This is a diagram of the parasympathetic ganglia of the head. It shows how the cranial and sacral nerves innervate the eyes, nose, and mouth.

Parasympathetic ganglia of the head: The parasympathetic division has craniosacral outflow, meaning that the neurons begin at the cranial nerves (CN3, CN7, CN9, CN10) and the sacral spinal cord (S2–S4). Pre- and post-ganglionic fibers and targets are depicted.

Sympathetic Nervous System

Sympathetic ganglia are the ganglia of the sympathetic nervous system that initiate fight-or-flight, stress-mediated responses.

Learning Objectives

Describe the features of the sympathetic division of the autonomic nervous system

Key Takeaways

Key Points

  • The bilaterally symmetric sympathetic chain ganglia, also called the paravertebral ganglia, extend from the upper neck down to the coccyx, lateral and slightly ventral to the vertebral column.
  • Most sympathetic ganglia are bilaterally symmetric, but an example of an unpaired ganglion, called the ganglion impar is present in front of the coccyx.
  • The sympathetic nervous system is said to have thoracolumbar outflow based on the proximity of the ganglia to the corresponding thoracic and lumbar vertebrae.

Key Terms

  • paravertebral ganglia: Located along the length of the sympathetic trunk, these ganglia are designated as cervical, thoracic, lumbar, and sacral and, except in the neck, closely correspond in number to the vertebrae.
  • fight or flight: All the coordinated physiological responses that the sympathetic nervous system initiates in response to stress or other emergency situations.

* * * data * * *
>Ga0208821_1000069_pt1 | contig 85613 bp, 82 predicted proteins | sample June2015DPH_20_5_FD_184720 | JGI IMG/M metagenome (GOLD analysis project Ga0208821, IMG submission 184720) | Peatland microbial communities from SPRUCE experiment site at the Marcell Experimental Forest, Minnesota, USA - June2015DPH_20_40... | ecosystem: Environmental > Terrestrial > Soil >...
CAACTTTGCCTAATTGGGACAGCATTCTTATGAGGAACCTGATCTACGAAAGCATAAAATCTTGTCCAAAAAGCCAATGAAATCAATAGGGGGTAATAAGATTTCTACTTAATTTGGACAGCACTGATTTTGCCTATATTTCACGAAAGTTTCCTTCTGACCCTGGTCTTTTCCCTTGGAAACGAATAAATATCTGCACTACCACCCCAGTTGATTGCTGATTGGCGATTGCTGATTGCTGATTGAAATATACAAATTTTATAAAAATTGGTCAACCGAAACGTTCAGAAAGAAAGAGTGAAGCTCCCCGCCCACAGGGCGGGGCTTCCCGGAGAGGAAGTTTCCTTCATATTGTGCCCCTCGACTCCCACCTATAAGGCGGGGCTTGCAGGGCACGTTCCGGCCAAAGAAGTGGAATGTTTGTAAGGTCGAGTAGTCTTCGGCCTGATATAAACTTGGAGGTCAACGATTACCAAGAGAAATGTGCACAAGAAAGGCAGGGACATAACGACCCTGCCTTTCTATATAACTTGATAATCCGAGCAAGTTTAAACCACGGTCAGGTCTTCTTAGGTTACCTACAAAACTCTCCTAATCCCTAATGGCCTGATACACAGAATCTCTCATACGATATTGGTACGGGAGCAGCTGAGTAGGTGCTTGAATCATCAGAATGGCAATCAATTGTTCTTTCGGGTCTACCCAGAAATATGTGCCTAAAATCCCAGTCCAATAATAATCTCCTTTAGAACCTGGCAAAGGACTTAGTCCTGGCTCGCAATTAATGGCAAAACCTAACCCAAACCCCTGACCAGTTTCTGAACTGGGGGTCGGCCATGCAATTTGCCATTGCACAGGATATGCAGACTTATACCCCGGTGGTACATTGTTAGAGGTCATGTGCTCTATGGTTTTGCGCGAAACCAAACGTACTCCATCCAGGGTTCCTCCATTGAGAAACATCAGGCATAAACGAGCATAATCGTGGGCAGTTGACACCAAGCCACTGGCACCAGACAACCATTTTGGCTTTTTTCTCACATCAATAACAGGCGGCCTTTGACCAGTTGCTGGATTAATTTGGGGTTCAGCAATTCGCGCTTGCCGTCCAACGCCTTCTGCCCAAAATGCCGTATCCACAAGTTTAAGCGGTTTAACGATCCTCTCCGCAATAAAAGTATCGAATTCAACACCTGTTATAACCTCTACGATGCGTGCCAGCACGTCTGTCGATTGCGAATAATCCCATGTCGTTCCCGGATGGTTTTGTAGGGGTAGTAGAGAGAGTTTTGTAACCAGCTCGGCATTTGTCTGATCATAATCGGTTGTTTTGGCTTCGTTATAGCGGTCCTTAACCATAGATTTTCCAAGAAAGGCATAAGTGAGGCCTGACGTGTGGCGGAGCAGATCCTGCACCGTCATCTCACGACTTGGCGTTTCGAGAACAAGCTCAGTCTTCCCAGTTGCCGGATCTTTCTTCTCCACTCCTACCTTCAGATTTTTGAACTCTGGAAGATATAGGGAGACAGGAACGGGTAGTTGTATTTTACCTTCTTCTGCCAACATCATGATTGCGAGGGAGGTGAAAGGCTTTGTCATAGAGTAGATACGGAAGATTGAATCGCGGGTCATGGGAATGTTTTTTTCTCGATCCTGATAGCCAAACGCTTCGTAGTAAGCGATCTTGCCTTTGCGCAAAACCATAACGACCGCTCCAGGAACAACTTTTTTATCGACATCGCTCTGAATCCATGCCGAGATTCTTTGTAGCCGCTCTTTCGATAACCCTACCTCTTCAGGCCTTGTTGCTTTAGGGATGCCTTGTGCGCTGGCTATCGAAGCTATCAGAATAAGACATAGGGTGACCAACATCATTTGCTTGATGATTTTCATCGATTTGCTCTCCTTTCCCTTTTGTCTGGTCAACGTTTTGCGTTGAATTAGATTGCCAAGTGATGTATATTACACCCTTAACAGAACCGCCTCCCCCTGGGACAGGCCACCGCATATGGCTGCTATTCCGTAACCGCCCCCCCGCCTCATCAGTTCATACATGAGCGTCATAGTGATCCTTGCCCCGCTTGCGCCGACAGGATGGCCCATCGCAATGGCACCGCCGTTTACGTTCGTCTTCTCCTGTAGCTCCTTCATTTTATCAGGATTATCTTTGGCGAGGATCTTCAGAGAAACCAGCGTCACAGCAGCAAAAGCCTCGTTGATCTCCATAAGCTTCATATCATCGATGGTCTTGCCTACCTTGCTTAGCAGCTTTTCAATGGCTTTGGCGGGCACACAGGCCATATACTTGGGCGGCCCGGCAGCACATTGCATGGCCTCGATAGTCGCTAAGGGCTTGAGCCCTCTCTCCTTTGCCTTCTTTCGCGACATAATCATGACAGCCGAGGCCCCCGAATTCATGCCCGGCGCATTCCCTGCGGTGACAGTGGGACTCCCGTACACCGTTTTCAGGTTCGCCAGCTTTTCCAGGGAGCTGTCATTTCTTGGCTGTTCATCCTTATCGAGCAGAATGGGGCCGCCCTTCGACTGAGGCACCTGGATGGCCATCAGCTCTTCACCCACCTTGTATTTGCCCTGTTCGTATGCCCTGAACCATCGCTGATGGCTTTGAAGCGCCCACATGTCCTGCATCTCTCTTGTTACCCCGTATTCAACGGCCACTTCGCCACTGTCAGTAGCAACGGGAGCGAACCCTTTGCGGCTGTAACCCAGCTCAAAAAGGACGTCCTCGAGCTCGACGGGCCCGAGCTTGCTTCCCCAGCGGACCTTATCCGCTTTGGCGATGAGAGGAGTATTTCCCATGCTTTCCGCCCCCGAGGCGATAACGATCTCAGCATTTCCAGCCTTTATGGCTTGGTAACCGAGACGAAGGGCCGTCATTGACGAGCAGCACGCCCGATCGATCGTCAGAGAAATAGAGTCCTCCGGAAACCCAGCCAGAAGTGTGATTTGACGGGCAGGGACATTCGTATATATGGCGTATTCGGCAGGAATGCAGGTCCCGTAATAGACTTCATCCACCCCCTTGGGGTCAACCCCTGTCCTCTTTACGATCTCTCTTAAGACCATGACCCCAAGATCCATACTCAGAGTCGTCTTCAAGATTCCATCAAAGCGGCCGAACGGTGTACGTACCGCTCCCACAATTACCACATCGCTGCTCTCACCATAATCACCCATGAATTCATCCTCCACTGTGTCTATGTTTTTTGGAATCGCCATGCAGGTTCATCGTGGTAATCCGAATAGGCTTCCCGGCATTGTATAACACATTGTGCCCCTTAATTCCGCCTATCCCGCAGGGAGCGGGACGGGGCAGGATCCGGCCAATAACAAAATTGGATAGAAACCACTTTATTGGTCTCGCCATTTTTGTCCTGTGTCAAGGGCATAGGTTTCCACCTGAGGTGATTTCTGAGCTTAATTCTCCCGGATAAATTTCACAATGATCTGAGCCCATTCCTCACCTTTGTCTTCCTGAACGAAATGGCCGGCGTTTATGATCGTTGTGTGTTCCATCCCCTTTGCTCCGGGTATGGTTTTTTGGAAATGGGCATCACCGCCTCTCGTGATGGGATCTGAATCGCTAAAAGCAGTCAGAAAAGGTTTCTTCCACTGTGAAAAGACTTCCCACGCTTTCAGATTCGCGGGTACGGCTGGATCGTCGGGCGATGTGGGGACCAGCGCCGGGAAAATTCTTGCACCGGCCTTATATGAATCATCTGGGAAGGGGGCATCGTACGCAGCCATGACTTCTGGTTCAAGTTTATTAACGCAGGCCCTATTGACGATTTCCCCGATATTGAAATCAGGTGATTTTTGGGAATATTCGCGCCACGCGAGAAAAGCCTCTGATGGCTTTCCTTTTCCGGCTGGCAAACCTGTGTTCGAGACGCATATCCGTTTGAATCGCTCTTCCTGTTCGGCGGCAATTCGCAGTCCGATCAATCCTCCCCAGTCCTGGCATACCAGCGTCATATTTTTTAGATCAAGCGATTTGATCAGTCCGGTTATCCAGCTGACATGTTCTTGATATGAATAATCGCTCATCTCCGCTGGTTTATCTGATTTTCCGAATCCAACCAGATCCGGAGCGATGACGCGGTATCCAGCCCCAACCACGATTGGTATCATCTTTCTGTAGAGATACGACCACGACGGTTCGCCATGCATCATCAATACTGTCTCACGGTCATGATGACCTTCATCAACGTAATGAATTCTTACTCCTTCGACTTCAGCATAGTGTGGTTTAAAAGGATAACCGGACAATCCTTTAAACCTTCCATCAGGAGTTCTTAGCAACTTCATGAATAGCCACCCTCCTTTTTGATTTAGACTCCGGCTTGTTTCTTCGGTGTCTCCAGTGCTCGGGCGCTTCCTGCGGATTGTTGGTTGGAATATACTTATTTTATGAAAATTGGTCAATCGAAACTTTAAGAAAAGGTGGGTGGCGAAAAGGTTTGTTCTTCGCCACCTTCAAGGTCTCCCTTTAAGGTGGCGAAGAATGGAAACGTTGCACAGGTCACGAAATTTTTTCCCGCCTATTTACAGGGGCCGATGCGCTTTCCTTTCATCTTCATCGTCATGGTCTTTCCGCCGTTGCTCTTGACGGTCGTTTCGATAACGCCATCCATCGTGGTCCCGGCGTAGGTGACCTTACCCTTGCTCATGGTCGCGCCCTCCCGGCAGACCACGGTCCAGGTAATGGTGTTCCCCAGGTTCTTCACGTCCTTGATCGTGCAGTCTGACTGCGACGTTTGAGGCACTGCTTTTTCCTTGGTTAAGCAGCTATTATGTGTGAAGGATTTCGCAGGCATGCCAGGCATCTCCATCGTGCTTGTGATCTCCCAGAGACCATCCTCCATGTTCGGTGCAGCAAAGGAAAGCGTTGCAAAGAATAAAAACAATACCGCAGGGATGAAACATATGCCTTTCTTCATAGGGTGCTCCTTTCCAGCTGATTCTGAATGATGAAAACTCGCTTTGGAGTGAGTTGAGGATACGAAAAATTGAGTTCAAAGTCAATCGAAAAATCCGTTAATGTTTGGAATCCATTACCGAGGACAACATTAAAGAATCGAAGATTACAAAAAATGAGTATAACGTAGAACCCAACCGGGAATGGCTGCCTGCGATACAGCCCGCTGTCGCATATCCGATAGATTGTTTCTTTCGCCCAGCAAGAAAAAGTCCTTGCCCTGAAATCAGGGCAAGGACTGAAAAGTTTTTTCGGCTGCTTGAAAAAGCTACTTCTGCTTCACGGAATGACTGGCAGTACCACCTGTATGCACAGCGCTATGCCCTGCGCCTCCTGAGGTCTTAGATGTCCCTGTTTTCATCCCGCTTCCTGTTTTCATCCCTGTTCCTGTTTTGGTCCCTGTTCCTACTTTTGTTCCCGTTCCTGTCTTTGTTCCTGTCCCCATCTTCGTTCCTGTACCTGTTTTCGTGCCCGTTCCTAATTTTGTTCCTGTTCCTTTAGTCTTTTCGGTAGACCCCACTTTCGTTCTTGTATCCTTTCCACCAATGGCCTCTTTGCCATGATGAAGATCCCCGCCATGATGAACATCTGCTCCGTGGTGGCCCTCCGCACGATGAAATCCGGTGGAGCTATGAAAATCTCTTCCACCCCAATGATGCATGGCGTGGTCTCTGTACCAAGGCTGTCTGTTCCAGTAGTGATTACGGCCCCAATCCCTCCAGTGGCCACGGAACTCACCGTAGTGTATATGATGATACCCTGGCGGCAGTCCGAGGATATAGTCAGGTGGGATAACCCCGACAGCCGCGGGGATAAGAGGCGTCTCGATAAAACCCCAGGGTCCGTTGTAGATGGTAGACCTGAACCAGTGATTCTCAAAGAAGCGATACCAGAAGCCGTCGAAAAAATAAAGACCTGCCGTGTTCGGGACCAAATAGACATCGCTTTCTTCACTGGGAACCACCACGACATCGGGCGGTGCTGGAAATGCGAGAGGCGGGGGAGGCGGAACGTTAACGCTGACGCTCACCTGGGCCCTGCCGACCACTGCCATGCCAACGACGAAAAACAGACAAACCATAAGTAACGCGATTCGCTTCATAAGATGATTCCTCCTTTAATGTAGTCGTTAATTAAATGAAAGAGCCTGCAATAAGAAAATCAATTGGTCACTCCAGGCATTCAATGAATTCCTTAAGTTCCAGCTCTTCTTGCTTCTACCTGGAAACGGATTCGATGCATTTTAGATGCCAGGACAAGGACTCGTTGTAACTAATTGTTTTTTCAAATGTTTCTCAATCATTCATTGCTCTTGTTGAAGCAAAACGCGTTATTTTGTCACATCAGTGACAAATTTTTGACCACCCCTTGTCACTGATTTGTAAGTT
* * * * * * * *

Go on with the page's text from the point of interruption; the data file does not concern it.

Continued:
• sympathetic chain ganglia: Also called the paravertebral ganglia, these are located just ventral and lateral to the spinal cord. The chain extends from the upper neck down to the coccyx, forming the unpaired coccygeal ganglion.
This is a diagram of how the nerves innervate the autonomic nervous system. The spinal cord is shown with the ganglia of the sympathetic nervous system (the red lines in the diagram) linked to their vertebral position and the organs they innervate. The parasympathetic nervous system, shown as blue lines, is a division of the autonomic nervous system, and is also linked to its vertebral positions and the organs it innervates.

Nerve innervation of the autonomic nervous system: The parasympathetic nervous system, shown in blue, is a division of the autonomic nervous system.

The sympathetic ganglia are the ganglia of the sympathetic nervous system (the red lines in the diagram below). They deliver information to the body about stress and impending danger, and are responsible for the familiar fight-or-flight response.

This response is also known as the sympathetico-adrenal response because the pre-ganglionic sympathetic fibers that end in the adrenal medulla—like all sympathetic fibers—secrete acetylcholine. This secretion activates the secretion of adrenaline (epinephrine) and to a lesser extent noradrenaline (norepinephrine) from the adrenal medulla.

Therefore, this response is mediated directly via impulses transmitted through the sympathetic nervous system, and indirectly via catecholamines secreted from the adrenal medulla, and acts primarily on the cardiovascular system.

An example of a sympathetic ganglion in a thoracic nerve is shown in. ganglia contain approximately 20000–30000 nerve cell bodies and are located close to and on either side of the spinal cord in long chains. Sympathetic ganglia are the tissue from which neuroblastoma tumours arise.